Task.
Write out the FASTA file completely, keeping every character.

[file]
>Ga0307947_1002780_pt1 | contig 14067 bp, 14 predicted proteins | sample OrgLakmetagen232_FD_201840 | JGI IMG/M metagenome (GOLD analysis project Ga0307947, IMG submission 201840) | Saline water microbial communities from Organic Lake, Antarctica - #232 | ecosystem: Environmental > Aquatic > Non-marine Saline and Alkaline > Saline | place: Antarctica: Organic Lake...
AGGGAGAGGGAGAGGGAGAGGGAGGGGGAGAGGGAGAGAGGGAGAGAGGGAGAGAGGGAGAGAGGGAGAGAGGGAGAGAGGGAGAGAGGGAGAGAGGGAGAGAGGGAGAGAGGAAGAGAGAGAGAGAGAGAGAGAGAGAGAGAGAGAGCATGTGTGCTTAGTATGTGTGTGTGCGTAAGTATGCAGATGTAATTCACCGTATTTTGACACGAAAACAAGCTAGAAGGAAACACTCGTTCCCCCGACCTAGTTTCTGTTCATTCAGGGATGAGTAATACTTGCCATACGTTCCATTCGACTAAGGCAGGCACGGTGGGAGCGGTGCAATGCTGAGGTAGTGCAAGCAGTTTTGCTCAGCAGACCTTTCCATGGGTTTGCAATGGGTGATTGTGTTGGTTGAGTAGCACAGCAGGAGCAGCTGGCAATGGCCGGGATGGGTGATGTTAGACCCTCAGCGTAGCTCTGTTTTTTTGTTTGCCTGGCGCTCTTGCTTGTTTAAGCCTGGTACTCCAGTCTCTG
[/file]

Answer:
>Ga0307947_1002780_pt1 | contig 14067 bp, 14 predicted proteins | sample OrgLakmetagen232_FD_201840 | JGI IMG/M metagenome (GOLD analysis project Ga0307947, IMG submission 201840) | Saline water microbial communities from Organic Lake, Antarctica - #232 | ecosystem: Environmental > Aquatic > Non-marine Saline and Alkaline > Saline | place: Antarctica: Organic Lake...
AGGGAGAGGGAGAGGGAGAGGGAGGGGGAGAGGGAGAGAGGGAGAGAGGGAGAGAGGGAGAGAGGGAGAGAGGGAGAGAGGGAGAGAGGGAGAGAGGGAGAGAGGGAGAGAGGAAGAGAGAGAGAGAGAGAGAGAGAGAGAGAGAGAGCATGTGTGCTTAGTATGTGTGTGTGCGTAAGTATGCAGATGTAATTCACCGTATTTTGACACGAAAACAAGCTAGAAGGAAACACTCGTTCCCCCGACCTAGTTTCTGTTCATTCAGGGATGAGTAATACTTGCCATACGTTCCATTCGACTAAGGCAGGCACGGTGGGAGCGGTGCAATGCTGAGGTAGTGCAAGCAGTTTTGCTCAGCAGACCTTTCCATGGGTTTGCAATGGGTGATTGTGTTGGTTGAGTAGCACAGCAGGAGCAGCTGGCAATGGCCGGGATGGGTGATGTTAGACCCTCAGCGTAGCTCTGTTTTTTTGTTTGCCTGGCGCTCTTGCTTGTTTAAGCCTGGTACTCCAGTCTCTG